Lotus Elan

Gasket sealant for block to rear oil seal housing

PostPost by: "John Jacobs" » Tue Oct 25, 2005 9:52 pm

The workshop manual says to use a sealant for the block to rear oil
seal housing.
Will Blue Hylomar suffice, or do I need something else?
"John Jacobs"
 

PostPost by: lotuselan2 » Tue Oct 25, 2005 11:05 pm

Blue Hylomar is good because any excess that is squeezed inside does not
solidify and potentially block little galley ways.



Ken

'69 Lotus Elan +2 with BDR
'69 Lotus Elan +2 with Cosworth BDR
'84 Ferrari 400i
'94 Subaru SVX
'04 Audi allroad
lotuselan2
Third Gear
Third Gear
 
Posts: 377
Joined: 19 Oct 2005
Location: Shamong, NJ

PostPost by: "Tim Engel" » Wed Oct 26, 2005 1:08 am

John,

I like Hylomar and use it for many things. However, given the
inaccessibility of the rear main seal and my desire not to have to go in
there again, I prefer to use something a bit more aggressive. Perma-bond
A-136, Loctite 515 or 518, Permatex Anaerobic Gasket Maker (private
labeled Loctite 518... product number in fine print is 518__), or
Permatex Aviation Form-a-Gasket will produce a more aggressive seal.

Good luck,
Tim Engel
Lotus Owners Oftha North
"Tim Engel"
 

PostPost by: simon.mitchell » Wed Oct 26, 2005 8:06 am

Try ordinary kitchen / bathroom silicone sealant - it'll seal pretty much
anything including the exhaust joints and manifolds. Just don't get too much
inside the engine.
User avatar
simon.mitchell
Second Gear
Second Gear
 
Posts: 148
Joined: 12 Sep 2003
Location: Aylesbury, Bucks

PostPost by: davidallen » Wed Oct 26, 2005 10:50 am

Manifolds/Exhaust joints? Are you sure?

David
davidallen
Third Gear
Third Gear
 
Posts: 293
Joined: 11 Aug 2005

PostPost by: "Tim Engel" » Wed Oct 26, 2005 11:22 am

Try ordinary kitchen / bathroom silicone sealant - it'll seal pretty much anything including the exhaust joints and manifolds. Just don't get too much inside the engine.


Simon,
Be careful there. All silicone sealants are not created equal. Silicone
sealants (RTV, or Room Temperature Vulcanizing rubber) are petroleum
resistant, not petroleum proof. And some are more resistant than others.
House hold RTV's are generally the least resistant. "IF" you use an RTV,
then use a product that is specifically formulated for automotive use, like
the Permatex Ultra series or Silastic.

Many "ordinary" silicone sealants use acetic acid as a cure promoter (they
smell like vinegar). The vinegar vapors you smell will kill an automotive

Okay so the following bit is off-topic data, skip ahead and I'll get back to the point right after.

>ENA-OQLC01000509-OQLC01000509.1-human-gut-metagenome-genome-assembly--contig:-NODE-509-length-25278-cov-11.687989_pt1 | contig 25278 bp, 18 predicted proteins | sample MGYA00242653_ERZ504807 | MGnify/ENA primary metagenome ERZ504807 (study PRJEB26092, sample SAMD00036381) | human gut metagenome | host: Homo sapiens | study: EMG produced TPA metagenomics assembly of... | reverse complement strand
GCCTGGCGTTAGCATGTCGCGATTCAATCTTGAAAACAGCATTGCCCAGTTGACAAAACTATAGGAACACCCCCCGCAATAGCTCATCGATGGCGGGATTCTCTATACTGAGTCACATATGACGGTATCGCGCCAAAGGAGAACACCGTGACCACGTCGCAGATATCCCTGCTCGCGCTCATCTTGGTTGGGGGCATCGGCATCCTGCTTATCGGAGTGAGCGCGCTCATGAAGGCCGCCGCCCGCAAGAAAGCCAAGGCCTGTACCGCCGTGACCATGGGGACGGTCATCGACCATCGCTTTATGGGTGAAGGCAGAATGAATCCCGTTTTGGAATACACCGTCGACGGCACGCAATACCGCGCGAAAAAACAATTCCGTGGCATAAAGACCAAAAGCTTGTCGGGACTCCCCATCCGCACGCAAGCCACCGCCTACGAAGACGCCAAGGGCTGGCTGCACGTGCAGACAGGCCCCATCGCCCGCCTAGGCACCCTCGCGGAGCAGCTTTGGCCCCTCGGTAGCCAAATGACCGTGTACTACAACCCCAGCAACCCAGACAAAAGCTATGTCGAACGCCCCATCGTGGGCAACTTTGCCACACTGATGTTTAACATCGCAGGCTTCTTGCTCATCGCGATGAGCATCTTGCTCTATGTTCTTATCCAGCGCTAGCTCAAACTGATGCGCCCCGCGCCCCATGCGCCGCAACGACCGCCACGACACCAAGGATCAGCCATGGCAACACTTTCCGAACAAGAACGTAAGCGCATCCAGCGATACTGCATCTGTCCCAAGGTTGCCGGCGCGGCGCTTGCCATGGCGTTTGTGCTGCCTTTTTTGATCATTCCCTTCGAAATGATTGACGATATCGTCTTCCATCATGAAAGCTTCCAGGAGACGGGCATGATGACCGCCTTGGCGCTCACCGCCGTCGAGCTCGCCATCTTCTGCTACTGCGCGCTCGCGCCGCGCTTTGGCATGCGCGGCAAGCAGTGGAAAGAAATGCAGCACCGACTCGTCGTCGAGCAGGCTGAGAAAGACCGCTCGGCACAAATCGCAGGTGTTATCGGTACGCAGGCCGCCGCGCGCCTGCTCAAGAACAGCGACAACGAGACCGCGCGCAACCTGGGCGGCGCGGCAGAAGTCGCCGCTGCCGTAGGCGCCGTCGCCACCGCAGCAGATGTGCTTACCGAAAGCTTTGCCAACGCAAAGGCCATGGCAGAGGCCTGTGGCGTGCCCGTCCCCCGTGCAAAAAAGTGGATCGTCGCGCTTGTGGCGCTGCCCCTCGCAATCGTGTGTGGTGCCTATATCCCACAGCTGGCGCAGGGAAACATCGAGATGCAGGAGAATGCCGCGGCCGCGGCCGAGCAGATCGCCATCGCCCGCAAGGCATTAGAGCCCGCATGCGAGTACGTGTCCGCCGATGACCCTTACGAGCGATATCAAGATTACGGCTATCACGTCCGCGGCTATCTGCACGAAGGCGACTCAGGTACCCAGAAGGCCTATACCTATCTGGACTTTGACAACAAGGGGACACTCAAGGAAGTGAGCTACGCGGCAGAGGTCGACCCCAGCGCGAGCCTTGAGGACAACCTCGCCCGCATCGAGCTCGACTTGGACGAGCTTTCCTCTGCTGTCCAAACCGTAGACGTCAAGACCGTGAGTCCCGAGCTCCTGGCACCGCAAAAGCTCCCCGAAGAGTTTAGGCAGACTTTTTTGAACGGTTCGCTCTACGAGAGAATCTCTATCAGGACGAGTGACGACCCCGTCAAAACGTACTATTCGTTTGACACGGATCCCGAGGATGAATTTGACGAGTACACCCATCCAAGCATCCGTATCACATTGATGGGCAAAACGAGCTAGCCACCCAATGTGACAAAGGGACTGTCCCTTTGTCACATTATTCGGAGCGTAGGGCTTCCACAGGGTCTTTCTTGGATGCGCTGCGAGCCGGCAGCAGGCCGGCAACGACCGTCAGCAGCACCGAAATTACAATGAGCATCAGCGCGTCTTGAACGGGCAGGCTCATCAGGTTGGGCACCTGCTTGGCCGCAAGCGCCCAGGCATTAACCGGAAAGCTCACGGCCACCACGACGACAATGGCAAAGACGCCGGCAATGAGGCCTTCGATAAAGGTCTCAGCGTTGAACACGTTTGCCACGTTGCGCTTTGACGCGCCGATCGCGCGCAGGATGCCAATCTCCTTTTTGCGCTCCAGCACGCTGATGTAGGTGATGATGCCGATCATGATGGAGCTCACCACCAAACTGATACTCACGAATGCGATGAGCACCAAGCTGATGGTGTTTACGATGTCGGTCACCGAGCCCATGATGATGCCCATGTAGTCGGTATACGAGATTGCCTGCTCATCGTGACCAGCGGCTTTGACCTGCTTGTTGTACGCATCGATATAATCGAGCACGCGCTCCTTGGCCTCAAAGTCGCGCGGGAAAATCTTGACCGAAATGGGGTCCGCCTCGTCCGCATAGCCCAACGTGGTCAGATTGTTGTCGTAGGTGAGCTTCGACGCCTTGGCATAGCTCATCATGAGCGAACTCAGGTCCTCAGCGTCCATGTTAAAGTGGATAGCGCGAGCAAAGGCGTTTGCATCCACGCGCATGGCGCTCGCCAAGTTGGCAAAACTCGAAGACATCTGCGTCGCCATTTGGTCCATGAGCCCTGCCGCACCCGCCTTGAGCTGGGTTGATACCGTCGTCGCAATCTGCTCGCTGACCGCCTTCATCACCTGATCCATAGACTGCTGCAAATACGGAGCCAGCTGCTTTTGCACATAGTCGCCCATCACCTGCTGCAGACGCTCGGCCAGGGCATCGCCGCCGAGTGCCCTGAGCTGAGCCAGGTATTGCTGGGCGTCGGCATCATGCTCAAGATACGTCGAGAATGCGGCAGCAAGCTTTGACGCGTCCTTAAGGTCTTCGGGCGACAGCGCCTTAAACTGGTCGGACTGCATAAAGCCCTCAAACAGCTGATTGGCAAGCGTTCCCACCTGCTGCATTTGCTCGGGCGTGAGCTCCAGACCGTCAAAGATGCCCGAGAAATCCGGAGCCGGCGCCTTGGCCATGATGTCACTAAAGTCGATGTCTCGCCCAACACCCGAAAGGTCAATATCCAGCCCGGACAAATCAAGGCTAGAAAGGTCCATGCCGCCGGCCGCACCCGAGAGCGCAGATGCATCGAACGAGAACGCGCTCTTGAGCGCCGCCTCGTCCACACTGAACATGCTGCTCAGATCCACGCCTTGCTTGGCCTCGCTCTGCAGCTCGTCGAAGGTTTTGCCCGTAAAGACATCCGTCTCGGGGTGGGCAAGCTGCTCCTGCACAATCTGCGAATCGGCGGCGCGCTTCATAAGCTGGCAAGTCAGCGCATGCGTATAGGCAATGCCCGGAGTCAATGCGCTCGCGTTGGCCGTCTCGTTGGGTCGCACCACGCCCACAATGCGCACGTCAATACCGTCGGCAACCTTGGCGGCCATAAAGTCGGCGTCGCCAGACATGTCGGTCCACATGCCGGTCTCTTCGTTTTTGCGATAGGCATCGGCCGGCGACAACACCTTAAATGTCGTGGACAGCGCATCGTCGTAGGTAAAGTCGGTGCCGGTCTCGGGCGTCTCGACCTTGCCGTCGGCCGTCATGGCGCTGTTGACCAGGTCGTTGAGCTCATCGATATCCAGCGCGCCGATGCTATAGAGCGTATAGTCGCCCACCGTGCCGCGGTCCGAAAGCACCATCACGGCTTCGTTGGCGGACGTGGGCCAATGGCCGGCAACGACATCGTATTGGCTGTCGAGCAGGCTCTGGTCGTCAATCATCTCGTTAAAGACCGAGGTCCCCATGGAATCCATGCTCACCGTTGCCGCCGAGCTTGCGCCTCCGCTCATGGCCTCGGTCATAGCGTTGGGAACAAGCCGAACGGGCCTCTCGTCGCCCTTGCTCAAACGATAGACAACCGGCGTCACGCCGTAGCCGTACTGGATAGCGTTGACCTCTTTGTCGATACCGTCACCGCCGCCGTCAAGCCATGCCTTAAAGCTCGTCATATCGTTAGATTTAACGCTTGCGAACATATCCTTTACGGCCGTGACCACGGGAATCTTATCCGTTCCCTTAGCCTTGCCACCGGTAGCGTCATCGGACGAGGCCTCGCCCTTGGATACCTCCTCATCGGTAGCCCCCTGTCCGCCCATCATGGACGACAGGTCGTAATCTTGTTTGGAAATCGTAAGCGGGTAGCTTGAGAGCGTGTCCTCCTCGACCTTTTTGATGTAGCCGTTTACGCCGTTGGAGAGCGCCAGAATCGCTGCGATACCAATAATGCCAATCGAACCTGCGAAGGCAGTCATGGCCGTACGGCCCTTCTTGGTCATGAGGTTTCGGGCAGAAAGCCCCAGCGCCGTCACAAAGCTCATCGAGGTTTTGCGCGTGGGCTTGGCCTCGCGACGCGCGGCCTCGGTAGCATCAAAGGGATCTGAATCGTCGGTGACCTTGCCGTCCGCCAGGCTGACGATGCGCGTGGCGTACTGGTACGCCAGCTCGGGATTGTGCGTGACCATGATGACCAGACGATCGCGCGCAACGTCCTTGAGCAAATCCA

catalytic converter. That's not an issue on older cars like the Elan, but
it you are going to do your own general mechanical work, and if you have a
modern car, avoid having any of the old-style RTV on the shelf. If you
mistakenly use it on your daily driver, then you put the CAT at risk.
Some (by now, most) of the automotive RTV's use a different, CAT-safe cure
promoter. Read the label

Silicone will not seal exhaust manifold joints reliably. It will burn off.
Maybe use it on exhaust joints that are way down stream from the engine
heat.

Hylomar is superior to silicone for things like the intake manifold,
thermostat housing and water pumps (in general, but Twinks are special).

For flat surface, metal to metal joints like the lip-seal housing, products
like Perma-Bond A-136, Loctite 515 and 518, Permatex Anaerobic Gasket
Maker (518) and Permatex Aviation Form-a-Gasket are better.

For old fashioned cork-gasketed joints like the Twink cam cover, silicone
can be a good joint dressing. However, I'm not a big fan of using
silicone anywhere in an engine and would prefer to use a different sealant
there as well. Any time you use silicone on an engine, be careful about
using too much. If some oozes out of the joint when you tighten it down
(enough to motivate you to wipe it off), then it probably oozed "into" the
joint as well. Once it cures, the silicone ooze inside the engine can
break off in beads that won't necessarily do any direct damage by
themselves, but can end up in places where they might plug a critical oil
passage.

Hylomar never hardens. It gets a little stiffer, but never hardens.

The anaerobics (A-136, 515, 518) don't cure in the presence of air. So
anything that oozes out of the joint never gets hard enough to form a bead
that might break off.

Any Aviation Form-a-Gasket or Wellseal that oozes out generally spreads out
in a thin layer like a paint run instead of forming a bead. A big ooze may
not look professional, but it won't break off inside the engine.

Good luck,
Tim Engel
Lotus Owners Oftha North
"Tim Engel"
 

PostPost by: M100 » Wed Oct 26, 2005 11:22 am

Try ordinary kitchen / bathroom silicone sealant - it'll seal pretty much anything including the exhaust joints and manifolds. Just don't get too much inside the engine.


Loctite do a silicone sealant (5920) that is ok up to 310deg C
continuous.

No bath / kitchen silicone sealant would come anywhere near my car!

--
Martin
72/45
Martin
72 Sprint DHC
User avatar
M100
Fourth Gear
Fourth Gear
 
Posts: 766
Joined: 16 Sep 2003
Location: Yorkshire

Total Online:

Users browsing this forum: checkrail, ianthomson72 and 21 guests